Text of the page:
We examine the empirical research presented by Brian Jacob, Brian McCall, and Kevin Stange in College as Country Club: Do Colleges Cater to Students’ Preferences for Consumption?1 The study examines the sensitivity of colleges to student demand for consumption amenities in the decision-making process of allocating budgets between academic factors and such amenities. The analysis reports on the variation in colleges’ responses in accommodating student preferences as well as providing evidence germane to the debate on normative issues surrounding colleges’ non-academic expenditures.
Jacob, et. al., study how market competition frames the range and level of quality of the services institutions of higher education choose to provide. Recruiting and retention are primary measures of how successful institutions are in matching their service offerings with the preferences of the students they serve. A similar dynamic now operates in the market for hospital services, with a focus on patient amenities in addition to the quality of clinical services. The modeling and results are not framed to provide a value judgement on whether the choice of the level of consumption amenities is appropriate for students. Much of that debate would need to be focused on tracing the final incidence of the alternative expenditures. This is dependent on a complex structure of student tuition, fees, and scholarships along with the impact of governmental subsidies including those found in debt-based funding programs.1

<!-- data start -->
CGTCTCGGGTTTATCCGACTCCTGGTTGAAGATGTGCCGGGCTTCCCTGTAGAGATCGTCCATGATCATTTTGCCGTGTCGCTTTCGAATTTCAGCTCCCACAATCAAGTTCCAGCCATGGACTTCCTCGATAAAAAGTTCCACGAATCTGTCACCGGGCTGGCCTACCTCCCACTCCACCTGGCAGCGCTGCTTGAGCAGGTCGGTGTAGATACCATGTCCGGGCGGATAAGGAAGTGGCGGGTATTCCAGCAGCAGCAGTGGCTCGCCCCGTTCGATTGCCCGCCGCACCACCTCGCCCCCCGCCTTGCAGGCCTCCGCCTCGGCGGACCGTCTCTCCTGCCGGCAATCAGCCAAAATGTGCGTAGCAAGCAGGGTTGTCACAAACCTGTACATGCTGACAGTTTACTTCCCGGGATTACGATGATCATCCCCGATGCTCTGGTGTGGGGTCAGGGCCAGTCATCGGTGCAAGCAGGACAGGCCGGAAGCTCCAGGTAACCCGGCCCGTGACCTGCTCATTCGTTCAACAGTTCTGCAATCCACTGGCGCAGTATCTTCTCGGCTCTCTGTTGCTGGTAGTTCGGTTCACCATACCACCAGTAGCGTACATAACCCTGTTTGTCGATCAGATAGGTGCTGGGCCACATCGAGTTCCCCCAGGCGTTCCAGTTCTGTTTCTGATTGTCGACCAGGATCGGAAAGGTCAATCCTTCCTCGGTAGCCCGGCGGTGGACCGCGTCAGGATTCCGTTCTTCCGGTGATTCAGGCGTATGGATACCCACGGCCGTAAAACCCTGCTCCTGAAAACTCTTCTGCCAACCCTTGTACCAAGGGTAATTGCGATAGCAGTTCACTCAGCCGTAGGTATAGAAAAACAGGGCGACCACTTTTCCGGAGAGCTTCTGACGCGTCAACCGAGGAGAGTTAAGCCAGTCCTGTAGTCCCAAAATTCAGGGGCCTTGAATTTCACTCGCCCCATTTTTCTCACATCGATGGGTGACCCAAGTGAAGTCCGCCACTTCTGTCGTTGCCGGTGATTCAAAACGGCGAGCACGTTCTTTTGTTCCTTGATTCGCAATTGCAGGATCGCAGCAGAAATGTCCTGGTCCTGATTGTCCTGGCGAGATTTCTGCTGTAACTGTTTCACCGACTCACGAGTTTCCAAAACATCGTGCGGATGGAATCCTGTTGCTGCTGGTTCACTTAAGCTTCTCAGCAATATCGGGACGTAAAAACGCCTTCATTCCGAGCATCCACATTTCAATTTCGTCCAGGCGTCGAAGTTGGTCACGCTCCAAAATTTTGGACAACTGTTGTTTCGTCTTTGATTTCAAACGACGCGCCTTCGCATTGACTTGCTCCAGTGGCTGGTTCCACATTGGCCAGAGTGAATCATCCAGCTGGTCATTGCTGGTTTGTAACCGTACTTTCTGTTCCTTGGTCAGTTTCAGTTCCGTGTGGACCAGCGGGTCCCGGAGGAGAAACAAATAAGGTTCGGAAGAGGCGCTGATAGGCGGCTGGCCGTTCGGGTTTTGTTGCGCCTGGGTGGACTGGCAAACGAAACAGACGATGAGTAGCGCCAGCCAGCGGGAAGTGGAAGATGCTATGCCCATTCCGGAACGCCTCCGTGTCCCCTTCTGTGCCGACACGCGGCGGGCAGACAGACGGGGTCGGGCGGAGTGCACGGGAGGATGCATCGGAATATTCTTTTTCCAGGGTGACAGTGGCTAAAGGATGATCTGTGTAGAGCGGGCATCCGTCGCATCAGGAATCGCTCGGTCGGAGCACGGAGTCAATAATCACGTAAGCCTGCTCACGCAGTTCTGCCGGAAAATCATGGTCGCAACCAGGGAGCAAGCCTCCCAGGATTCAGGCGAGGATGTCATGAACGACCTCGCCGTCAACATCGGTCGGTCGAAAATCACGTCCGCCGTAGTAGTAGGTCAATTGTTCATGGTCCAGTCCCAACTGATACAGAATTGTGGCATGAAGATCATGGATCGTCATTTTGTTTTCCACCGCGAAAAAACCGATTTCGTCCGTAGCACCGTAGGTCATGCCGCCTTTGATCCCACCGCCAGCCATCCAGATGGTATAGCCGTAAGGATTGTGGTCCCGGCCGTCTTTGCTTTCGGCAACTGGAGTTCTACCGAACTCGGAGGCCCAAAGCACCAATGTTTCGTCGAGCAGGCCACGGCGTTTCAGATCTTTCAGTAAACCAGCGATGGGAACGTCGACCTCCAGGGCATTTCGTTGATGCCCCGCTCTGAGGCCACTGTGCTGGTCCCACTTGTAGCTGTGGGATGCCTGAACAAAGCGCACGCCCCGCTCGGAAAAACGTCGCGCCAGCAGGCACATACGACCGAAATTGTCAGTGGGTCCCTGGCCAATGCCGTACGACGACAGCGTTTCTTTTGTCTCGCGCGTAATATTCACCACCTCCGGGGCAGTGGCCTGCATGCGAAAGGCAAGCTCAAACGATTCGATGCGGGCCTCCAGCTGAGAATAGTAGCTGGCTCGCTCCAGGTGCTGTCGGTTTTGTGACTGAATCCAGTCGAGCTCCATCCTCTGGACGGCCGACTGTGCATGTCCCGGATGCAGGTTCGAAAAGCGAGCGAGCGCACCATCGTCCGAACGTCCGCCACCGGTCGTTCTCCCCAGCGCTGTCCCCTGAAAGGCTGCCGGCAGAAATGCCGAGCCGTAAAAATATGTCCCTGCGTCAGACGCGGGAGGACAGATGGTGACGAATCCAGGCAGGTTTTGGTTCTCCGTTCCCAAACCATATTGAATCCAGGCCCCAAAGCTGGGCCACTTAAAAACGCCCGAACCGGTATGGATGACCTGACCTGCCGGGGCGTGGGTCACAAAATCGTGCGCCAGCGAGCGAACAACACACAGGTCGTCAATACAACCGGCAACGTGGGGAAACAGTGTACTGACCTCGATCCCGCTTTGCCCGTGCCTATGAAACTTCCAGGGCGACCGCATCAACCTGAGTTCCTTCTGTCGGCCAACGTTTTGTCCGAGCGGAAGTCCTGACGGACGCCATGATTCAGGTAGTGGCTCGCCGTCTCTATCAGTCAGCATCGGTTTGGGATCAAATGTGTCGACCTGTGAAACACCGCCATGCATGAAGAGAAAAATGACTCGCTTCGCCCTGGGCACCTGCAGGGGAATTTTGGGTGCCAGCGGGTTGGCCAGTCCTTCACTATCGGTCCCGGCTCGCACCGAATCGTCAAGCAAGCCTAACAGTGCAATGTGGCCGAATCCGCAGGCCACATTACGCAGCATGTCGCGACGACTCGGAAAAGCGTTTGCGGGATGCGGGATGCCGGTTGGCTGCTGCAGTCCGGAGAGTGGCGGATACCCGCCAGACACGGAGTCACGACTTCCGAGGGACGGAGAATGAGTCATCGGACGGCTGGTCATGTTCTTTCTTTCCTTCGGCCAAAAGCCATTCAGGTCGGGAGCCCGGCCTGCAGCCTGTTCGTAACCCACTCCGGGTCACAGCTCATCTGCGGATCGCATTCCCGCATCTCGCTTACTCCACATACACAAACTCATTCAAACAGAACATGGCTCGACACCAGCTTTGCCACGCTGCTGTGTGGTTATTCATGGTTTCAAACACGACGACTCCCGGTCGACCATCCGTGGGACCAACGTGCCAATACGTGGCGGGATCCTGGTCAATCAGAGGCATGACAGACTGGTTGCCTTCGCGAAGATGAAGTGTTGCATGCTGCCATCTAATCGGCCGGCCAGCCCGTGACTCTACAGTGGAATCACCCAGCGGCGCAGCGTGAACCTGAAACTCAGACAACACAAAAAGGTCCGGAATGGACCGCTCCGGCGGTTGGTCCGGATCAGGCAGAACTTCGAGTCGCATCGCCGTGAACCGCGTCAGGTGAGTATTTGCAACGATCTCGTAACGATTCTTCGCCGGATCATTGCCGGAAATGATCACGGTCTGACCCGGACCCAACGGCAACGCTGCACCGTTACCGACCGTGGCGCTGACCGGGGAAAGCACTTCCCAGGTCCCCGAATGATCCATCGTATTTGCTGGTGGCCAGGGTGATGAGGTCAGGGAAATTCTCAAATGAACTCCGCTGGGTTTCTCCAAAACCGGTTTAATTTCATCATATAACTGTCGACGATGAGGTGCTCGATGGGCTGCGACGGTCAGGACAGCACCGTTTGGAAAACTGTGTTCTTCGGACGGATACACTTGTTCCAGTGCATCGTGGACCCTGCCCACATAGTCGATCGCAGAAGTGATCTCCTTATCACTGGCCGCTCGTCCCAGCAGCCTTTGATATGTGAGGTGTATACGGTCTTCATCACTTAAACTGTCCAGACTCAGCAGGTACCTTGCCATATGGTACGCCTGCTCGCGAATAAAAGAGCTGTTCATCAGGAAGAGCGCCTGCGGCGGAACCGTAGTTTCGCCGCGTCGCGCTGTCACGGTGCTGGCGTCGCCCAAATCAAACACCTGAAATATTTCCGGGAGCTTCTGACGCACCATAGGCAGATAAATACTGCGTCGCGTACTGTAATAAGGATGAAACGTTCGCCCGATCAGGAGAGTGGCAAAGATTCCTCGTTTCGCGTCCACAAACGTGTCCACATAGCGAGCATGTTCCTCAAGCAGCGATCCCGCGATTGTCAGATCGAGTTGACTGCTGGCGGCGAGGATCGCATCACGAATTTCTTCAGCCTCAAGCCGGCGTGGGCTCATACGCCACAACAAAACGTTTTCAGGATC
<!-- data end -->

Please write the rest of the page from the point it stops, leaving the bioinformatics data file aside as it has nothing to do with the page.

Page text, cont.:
While there exists an extensive literature on the relationship between human capital returns to education and college choice, little research has focused on the workings of competitive market forces in higher education. What results exist report that strong complementarities between student abilities and academic resource bases lead to vertical differentiation and assignment of students across a hierarchy of institutions and this mechanism has strong implications for costs and indicators of educational quality across institutions. As the relative costs of travel and information acquisition have declined, undergraduate markets have become more dispersed in terms of location and increasingly competitive, resulting in more heterogeneity in tuition, scholarship funding, and student quality across colleges. The added dimension to explore is the impact of competition on the provision of consumption amenities.